I went out to Vinalhaven on a gusty day in early March, nearly a year after Bob sent that email. The gap was not intentional: Soon after moving back to Maine, several outlets for which I regularly freelanced fell late on paying invoices, so I took a job waiting tables at night—and a few months in, I fell down a set of rickety stairs at the restaurant and was injured too badly to work. But even a year later, Vinalhaven still hadn’t appealed its maps, which were set to be approved by FEMA the following summer.
After about an hour-long, choppy ferry ride, the weather calmed on the approach to the island’s harbor. I pressed my forehead against the cool, greasy window. Outside, sky and water were different shades of gray-blue, divided by a line of creamy granite, stained by bracken at the waterline and topped by spikes of spruce. I found myself surprisingly moved by the combination of geography and isolation, and wondered if it was this feeling that drew so many people to Maine. If I’d grown up elsewhere and come from money, perhaps I’d even feel like a second home here was a perfectly reasonable, uncomplicated thing to have.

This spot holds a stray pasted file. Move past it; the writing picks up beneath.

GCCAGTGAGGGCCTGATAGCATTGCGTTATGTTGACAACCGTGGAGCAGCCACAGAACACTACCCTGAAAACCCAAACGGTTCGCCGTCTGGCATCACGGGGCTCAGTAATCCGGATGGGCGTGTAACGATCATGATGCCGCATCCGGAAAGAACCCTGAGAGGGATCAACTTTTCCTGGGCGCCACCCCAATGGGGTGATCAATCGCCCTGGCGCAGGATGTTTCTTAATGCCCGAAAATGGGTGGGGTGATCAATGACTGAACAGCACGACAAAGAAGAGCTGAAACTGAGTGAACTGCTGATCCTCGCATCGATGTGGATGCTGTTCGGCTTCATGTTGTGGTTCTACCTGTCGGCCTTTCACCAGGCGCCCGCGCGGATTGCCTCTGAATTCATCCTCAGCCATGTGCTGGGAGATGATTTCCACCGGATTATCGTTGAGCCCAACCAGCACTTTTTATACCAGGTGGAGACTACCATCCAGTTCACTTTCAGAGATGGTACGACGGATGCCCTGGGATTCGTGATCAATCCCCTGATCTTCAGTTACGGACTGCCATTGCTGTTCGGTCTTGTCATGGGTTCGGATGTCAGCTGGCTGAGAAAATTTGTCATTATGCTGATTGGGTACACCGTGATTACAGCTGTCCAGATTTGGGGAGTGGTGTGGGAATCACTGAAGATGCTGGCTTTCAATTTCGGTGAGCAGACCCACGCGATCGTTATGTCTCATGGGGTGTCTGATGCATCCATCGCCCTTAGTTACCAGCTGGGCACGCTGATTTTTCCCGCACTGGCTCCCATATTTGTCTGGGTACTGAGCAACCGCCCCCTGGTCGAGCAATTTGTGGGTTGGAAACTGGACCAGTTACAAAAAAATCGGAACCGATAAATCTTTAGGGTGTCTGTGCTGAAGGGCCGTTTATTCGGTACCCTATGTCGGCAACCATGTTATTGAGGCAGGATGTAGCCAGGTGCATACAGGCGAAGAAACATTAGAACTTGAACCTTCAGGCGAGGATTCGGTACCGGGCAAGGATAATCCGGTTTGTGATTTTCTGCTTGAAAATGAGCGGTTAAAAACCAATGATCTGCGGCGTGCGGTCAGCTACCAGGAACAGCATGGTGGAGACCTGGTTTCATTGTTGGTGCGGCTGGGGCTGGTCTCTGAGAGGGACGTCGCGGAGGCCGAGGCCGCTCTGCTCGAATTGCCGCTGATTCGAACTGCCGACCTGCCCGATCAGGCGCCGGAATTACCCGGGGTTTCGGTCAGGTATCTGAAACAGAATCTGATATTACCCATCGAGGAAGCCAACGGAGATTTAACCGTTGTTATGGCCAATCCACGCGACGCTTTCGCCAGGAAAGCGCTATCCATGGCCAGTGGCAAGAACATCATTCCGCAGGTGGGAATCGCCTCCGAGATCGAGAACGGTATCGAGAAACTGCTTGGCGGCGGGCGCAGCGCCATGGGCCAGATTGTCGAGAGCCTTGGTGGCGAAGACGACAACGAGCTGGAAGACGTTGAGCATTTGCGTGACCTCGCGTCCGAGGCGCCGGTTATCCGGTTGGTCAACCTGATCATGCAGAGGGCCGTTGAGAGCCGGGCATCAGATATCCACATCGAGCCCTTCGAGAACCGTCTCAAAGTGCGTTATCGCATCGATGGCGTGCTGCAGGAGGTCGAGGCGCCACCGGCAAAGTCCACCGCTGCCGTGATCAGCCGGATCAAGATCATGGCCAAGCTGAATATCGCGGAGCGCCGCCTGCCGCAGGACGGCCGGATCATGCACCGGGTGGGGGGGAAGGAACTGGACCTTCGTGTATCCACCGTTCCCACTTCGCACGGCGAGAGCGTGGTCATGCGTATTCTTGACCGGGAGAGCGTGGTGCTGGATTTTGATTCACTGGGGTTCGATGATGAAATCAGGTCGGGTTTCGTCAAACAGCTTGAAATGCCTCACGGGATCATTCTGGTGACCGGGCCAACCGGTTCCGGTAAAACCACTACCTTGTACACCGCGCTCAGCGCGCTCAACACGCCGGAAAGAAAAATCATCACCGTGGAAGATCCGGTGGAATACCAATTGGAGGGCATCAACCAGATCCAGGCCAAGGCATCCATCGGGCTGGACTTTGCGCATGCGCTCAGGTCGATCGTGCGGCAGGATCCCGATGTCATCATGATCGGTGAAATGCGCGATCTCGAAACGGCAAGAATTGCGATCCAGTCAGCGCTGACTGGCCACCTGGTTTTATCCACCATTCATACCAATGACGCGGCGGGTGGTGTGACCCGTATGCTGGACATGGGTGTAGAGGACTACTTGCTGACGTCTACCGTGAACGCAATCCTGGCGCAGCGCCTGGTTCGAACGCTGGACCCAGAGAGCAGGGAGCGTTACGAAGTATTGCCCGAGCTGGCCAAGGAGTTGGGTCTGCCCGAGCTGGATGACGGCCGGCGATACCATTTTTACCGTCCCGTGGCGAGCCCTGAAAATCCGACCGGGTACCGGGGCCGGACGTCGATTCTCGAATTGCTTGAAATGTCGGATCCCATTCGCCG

From the dock, I went on foot to find Andrew Dorr, Vinalhaven’s town manager, who was 28 at the time. He wore a dress shirt under a fleece and looked even younger than his age, but it was immediately clear that he took the job seriously. Other officials and he had been studying the maps for months. As far as they were concerned, Andrew said, the new FEMA maps were a done deal and always had been.
“We probably should have looked at this closer,” he said. “But it’s hard to know the impact, and this is just one of those things you can’t fight.”
Andrew said he moved to Vinalhaven in 2008, right at the start of the Great Recession, desperate for work. The first year, he tended bar and spent the winter building lobster traps. Later, he worked as interim town manager, then got offered the position full-time. And now he was tasked with figuring out how to deal with a giant government bureaucracy. The appeals period had already passed, but the town still needed to figure out which houses were in the new floodplain and notify their owners that soon they’d be obligated to carry additional insurance. There hadn’t even been a public hearing to discuss the maps. This, Andrew reminded me, was because Vinalhaven didn’t have funds to hire a consultant like Bob Gerber even if it wanted to.
“I’m still trying to understand them,” he said of the maps. “A lot of the flood zone is commercial: All of Main Street, which is basically a causeway that was built in the late 1800s. The fish houses. The buying stations. The fishermen’s coop. A lot of the fish houses are owned outright. So on one hand, they won’t be obligated to get flood insurance, but if something happens and they have no insurance, it’ll be a total loss for them.”